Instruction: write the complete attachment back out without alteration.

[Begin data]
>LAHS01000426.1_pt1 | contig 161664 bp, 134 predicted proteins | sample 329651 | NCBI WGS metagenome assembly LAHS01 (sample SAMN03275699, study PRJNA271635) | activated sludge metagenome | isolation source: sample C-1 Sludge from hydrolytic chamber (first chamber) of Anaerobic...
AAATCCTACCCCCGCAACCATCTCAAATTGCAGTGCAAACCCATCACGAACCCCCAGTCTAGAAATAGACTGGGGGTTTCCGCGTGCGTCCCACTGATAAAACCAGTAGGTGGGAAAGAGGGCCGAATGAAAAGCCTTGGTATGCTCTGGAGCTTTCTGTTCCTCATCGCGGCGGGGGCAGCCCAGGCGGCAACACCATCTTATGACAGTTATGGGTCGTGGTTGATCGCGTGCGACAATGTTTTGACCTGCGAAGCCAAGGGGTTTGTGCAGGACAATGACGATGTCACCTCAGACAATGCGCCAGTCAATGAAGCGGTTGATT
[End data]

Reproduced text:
>LAHS01000426.1_pt1 | contig 161664 bp, 134 predicted proteins | sample 329651 | NCBI WGS metagenome assembly LAHS01 (sample SAMN03275699, study PRJNA271635) | activated sludge metagenome | isolation source: sample C-1 Sludge from hydrolytic chamber (first chamber) of Anaerobic...
AAATCCTACCCCCGCAACCATCTCAAATTGCAGTGCAAACCCATCACGAACCCCCAGTCTAGAAATAGACTGGGGGTTTCCGCGTGCGTCCCACTGATAAAACCAGTAGGTGGGAAAGAGGGCCGAATGAAAAGCCTTGGTATGCTCTGGAGCTTTCTGTTCCTCATCGCGGCGGGGGCAGCCCAGGCGGCAACACCATCTTATGACAGTTATGGGTCGTGGTTGATCGCGTGCGACAATGTTTTGACCTGCGAAGCCAAGGGGTTTGTGCAGGACAATGACGATGTCACCTCAGACAATGCGCCAGTCAATGAAGCGGTTGATT